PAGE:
Understanding CNC Machine Accuracy and Repeatability

Properly evaluating machine tool capability requires understanding how the both user and the builder can influence precision.

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I define a CNC machine tool’s accuracy as how precisely its axes can follow intended paths to commanded end points while under load. I define its repeatability as how precisely it can duplicate commanded motions (again, under load) during multiple cycles throughout the day.

These are definitions for dynamic accuracy and repeatability. They likely vary from your machine builder’s specifications. Builder specifications commonly indicate static accuracy and repeatability; that is, the machine is not in cycle performing machining operations when related measurements are taken.

In fairness to machine builders, dynamic accuracy and repeatability vary with the amount of stress exerted on machine components. The greater the stress, the more difficult it is to maintain accuracy and repeatability. This makes it impossible for machine builders to provide, much less guarantee, dynamic accuracy and repeatability specifications. There are simply too many variables.

That said, machine builders should be able to establish whether their machine can achieve accuracy/repeatability requirements for your particular application. They should be willing to guarantee as much if you ask them to do so prior to purchasing a new machine tool.

Certain accuracy-related factors are beyond a CNC user’s control once a machine is installed. These include:

• The machine’s construction. It must be able to perform the most powerful machining operations in your application without excessive deflection of its support components.

• The feedback system. Linear scales directly monitor the position of the moving component for an axis. Unlike rotary encoders, they are not highly dependent upon the integrity of axis system components (way systems, ballscrews and couplers).

Other accuracy-related factors are the responsibility of the machine user. These include:

• Machine tool calibration. Machine builders initially calibrate pitch error and backlash compensations, but if accuracy is to be maintained, end users must repeat these calibrations at regular intervals during a machine’s life.

• Environment. Machine tools must be placed in a stable working environment that minimizes ambient temperature and humidity variations.

Ensuring that a machine installation can provide adequate dynamic accuracy for your application—and keeping it properly maintained—is but half the issue of producing consistent, acceptable components. You must also confirm that the machine can accurately repeat from the first workpiece to the last—hour after hour, day after day—even as machine components warm up after idle periods.

An important repeatability-related issue linked to machine design is thermal variation of moving components. Primary concerns are the machine’s spindle and way systems because they have the biggest impact on machined surfaces. As these components warm, they grow. As they cool, they shrink. This makes it difficult—maybe impossible—to hold size on critical, tight-tolerance surfaces during the machine warm-up period.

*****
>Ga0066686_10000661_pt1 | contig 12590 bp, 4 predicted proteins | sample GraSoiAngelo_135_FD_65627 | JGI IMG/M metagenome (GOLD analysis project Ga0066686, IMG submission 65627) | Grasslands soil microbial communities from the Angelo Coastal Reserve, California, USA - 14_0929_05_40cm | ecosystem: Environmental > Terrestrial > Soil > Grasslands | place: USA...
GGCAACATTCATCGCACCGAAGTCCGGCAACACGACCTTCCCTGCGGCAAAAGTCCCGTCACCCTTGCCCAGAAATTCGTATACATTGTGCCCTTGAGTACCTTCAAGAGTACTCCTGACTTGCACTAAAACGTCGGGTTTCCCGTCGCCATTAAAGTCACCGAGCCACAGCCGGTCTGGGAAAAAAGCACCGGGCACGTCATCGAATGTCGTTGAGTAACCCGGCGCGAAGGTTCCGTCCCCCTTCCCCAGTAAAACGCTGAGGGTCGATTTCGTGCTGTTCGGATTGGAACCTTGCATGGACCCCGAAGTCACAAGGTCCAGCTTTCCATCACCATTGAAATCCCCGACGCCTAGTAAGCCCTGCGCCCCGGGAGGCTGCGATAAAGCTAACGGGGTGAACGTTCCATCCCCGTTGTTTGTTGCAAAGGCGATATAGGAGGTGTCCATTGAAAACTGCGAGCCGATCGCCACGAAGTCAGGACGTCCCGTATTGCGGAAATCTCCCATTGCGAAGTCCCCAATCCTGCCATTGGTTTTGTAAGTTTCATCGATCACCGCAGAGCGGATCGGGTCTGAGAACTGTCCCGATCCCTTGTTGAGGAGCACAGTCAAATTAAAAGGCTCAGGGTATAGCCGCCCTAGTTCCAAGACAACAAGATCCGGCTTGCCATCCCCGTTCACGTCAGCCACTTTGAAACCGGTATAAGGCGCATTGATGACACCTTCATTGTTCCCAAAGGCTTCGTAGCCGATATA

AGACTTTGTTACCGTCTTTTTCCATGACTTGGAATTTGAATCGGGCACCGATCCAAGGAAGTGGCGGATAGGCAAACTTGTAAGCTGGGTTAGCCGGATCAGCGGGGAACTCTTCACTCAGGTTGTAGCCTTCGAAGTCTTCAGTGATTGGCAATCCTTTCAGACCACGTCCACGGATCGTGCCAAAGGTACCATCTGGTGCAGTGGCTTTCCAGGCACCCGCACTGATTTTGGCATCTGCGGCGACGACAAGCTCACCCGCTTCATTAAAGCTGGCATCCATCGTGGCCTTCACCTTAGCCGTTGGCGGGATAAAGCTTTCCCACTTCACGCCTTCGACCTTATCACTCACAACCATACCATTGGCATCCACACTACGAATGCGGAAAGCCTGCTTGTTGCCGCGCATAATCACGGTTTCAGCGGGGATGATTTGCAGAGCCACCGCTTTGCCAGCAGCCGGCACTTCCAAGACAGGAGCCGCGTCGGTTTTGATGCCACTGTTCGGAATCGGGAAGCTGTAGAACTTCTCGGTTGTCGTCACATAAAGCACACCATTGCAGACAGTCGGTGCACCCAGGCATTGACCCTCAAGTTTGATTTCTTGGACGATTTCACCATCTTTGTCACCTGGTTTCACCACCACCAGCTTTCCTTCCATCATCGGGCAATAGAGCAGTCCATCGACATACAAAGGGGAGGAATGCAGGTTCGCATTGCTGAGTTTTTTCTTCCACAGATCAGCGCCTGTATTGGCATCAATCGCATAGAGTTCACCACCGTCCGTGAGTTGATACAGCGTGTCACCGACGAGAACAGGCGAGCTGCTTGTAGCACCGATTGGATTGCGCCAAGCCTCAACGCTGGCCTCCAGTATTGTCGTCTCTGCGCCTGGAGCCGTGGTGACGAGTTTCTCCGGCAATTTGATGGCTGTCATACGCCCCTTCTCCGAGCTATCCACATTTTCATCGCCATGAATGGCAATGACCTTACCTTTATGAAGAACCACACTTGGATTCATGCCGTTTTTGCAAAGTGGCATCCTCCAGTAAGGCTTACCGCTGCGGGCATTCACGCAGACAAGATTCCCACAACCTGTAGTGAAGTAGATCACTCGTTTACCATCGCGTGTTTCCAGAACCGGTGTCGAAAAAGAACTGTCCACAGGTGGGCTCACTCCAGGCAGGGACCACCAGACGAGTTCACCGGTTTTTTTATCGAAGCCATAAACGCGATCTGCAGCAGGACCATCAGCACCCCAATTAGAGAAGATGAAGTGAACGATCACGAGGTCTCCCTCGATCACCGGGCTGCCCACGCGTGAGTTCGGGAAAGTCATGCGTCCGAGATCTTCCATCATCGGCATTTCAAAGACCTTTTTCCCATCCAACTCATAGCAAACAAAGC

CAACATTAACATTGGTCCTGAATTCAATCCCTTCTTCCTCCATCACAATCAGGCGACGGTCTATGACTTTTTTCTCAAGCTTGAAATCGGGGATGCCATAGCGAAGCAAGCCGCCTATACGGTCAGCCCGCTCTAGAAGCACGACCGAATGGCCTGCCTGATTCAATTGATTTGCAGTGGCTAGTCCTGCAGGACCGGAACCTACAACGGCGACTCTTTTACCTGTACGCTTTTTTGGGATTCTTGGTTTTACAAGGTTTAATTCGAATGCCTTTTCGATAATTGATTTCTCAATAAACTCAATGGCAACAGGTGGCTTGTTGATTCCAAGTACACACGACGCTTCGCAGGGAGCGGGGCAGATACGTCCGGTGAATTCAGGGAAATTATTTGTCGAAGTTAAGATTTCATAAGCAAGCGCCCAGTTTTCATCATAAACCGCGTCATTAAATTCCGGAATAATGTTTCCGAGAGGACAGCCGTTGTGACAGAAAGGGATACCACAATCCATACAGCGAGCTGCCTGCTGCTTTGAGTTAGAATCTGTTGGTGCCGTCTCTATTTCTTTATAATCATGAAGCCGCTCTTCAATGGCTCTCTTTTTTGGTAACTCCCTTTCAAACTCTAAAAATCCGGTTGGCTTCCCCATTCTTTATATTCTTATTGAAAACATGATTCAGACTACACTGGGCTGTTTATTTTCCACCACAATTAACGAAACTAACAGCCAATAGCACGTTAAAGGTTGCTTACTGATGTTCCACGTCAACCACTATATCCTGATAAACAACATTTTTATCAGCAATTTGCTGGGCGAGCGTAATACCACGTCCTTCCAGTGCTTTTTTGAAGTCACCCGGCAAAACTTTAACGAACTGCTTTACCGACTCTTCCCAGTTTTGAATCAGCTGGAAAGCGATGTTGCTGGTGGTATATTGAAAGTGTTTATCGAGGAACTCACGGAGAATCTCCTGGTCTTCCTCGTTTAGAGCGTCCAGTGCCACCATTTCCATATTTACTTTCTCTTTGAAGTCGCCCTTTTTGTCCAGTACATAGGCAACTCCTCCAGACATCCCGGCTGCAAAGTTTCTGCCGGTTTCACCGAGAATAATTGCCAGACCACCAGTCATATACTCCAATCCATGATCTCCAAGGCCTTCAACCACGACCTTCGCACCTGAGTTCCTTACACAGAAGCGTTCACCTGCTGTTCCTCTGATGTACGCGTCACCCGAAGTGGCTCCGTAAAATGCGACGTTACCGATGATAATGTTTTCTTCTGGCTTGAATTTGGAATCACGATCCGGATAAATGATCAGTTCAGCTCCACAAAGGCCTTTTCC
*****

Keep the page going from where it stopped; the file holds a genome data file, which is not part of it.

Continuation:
Machine builders go to great lengths to minimize thermal changes in machine components (cooling the spindle and/or way systems, for instance). Additionally, they incorporate design methods that minimize the repeatability impact of thermal variation. With CNC turning centers, for example, the headstock may be perpendicular to the bed. As it warms, only the height of the cutting tool’s edge changes. This minimizes the amount of machined diameter variation from part to part as the machine warms up.

When purchasing any new CNC machine, you should understand how the builder deals with thermal variation. More importantly, you must confirm that machined-surface variations caused by thermal growth during warm-up will not exceed tolerances. Otherwise, you could be in for a productivity-wasting surprise when you discover that your new machine must run for a warm-up period before it can be used in production.

Some of the most severe repeatability issues have nothing to do with machine design. Instead, they are influenced by the machine’s application. Variations of any kind—during a production run or from one time a job is run to the next—can impact repeatability. Things that change from cycle to cycle will cause the need for a time-consuming adjustment. If the variation is great enough, it could result in scrap.

Examples of variations during a production run include:

• Tool wear. As cutting edges wear, machined surfaces will vary. External surfaces grow while internal surfaces shrink.

• Dull tool replacement. When dull cutting tools are replaced, extreme caution is required to ensure that cutting edge(s) do not vary from their predetermined position(s).

From one time a job is run to the next include:

• Workholding setup. Many factors affect workpiece stability (placement/alignment of the workholding device, clamp location and force applied, and program zero assignment, for instance).

• Cutting tool assembly, measurement and offset entry. Component and assembly variations result in rigidity variations that can lead to machining issues.

• Machine condition. Variations caused by mishaps and the neglect of preventive maintenance can result in sizing problems with jobs that have run successfully in the past.  

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